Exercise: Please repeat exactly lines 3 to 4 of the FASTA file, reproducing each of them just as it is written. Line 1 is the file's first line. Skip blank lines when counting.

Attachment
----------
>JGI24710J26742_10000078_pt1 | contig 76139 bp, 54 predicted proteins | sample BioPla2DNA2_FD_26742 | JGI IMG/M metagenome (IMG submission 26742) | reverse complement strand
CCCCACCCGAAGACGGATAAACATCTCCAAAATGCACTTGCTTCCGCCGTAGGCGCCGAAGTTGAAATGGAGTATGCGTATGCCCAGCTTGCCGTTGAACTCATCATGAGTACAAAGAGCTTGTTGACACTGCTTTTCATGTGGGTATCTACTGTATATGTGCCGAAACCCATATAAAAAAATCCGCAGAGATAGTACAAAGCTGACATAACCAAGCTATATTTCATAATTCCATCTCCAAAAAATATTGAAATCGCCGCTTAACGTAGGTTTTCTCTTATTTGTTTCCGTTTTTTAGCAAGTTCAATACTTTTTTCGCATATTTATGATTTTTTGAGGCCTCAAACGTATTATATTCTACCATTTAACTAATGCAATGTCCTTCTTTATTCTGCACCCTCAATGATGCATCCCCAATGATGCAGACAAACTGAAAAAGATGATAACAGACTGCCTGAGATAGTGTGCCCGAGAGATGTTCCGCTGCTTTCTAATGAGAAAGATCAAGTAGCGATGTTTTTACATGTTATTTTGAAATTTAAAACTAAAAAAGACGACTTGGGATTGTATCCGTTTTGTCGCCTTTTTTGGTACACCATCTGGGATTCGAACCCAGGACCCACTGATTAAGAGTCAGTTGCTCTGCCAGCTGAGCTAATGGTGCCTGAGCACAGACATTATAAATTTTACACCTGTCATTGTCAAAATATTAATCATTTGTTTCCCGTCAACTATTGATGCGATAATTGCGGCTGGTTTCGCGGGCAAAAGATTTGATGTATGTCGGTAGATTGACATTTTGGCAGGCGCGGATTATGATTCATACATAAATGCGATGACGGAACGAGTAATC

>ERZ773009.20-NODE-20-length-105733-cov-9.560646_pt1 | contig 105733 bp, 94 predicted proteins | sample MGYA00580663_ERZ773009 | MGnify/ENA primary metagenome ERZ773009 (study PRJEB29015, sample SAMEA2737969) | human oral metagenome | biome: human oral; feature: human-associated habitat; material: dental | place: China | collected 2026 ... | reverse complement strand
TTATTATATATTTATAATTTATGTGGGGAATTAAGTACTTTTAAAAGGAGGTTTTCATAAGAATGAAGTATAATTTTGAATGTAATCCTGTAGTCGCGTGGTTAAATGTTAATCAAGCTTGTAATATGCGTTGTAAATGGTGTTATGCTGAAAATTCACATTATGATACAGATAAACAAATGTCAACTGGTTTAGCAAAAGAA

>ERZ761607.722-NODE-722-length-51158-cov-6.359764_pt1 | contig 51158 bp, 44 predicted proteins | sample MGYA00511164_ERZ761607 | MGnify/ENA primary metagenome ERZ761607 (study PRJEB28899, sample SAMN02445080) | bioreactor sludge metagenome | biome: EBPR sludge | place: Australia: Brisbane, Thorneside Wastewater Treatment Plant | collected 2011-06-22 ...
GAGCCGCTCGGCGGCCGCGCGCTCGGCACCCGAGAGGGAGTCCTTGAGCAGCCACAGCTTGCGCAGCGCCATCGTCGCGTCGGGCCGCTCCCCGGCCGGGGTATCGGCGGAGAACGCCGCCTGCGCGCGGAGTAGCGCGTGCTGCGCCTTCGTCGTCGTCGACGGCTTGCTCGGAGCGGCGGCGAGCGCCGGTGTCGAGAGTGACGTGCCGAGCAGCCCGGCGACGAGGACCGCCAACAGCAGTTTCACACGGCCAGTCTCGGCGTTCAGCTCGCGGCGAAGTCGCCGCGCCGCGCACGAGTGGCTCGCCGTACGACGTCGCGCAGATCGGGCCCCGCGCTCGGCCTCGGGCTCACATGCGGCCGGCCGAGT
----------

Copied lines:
>ERZ773009.20-NODE-20-length-105733-cov-9.560646_pt1 | contig 105733 bp, 94 predicted proteins | sample MGYA00580663_ERZ773009 | MGnify/ENA primary metagenome ERZ773009 (study PRJEB29015, sample SAMEA2737969) | human oral metagenome | biome: human oral; feature: human-associated habitat; material: dental | place: China | collected 2026 ... | reverse complement strand
TTATTATATATTTATAATTTATGTGGGGAATTAAGTACTTTTAAAAGGAGGTTTTCATAAGAATGAAGTATAATTTTGAATGTAATCCTGTAGTCGCGTGGTTAAATGTTAATCAAGCTTGTAATATGCGTTGTAAATGGTGTTATGCTGAAAATTCACATTATGATACAGATAAACAAATGTCAACTGGTTTAGCAAAAGAA